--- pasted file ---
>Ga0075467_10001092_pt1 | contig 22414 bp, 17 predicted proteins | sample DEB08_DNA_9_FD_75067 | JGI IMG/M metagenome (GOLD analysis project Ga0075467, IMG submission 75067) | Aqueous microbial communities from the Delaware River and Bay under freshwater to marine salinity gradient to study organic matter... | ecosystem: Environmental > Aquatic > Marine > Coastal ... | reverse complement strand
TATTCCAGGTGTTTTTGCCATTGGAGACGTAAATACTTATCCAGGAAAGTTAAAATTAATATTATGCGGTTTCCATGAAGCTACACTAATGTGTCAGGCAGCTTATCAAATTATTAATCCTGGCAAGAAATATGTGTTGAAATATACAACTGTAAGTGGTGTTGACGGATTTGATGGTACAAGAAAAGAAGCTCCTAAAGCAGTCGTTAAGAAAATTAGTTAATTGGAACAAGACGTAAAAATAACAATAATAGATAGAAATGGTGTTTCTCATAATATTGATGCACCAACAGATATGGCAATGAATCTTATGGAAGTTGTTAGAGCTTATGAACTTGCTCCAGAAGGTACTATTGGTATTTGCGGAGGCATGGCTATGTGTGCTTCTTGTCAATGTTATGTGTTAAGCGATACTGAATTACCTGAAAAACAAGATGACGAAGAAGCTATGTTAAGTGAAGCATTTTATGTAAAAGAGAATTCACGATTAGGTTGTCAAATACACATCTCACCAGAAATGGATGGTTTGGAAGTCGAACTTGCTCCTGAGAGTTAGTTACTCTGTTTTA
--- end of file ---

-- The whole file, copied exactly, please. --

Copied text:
>Ga0075467_10001092_pt1 | contig 22414 bp, 17 predicted proteins | sample DEB08_DNA_9_FD_75067 | JGI IMG/M metagenome (GOLD analysis project Ga0075467, IMG submission 75067) | Aqueous microbial communities from the Delaware River and Bay under freshwater to marine salinity gradient to study organic matter... | ecosystem: Environmental > Aquatic > Marine > Coastal ... | reverse complement strand
TATTCCAGGTGTTTTTGCCATTGGAGACGTAAATACTTATCCAGGAAAGTTAAAATTAATATTATGCGGTTTCCATGAAGCTACACTAATGTGTCAGGCAGCTTATCAAATTATTAATCCTGGCAAGAAATATGTGTTGAAATATACAACTGTAAGTGGTGTTGACGGATTTGATGGTACAAGAAAAGAAGCTCCTAAAGCAGTCGTTAAGAAAATTAGTTAATTGGAACAAGACGTAAAAATAACAATAATAGATAGAAATGGTGTTTCTCATAATATTGATGCACCAACAGATATGGCAATGAATCTTATGGAAGTTGTTAGAGCTTATGAACTTGCTCCAGAAGGTACTATTGGTATTTGCGGAGGCATGGCTATGTGTGCTTCTTGTCAATGTTATGTGTTAAGCGATACTGAATTACCTGAAAAACAAGATGACGAAGAAGCTATGTTAAGTGAAGCATTTTATGTAAAAGAGAATTCACGATTAGGTTGTCAAATACACATCTCACCAGAAATGGATGGTTTGGAAGTCGAACTTGCTCCTGAGAGTTAGTTACTCTGTTTTA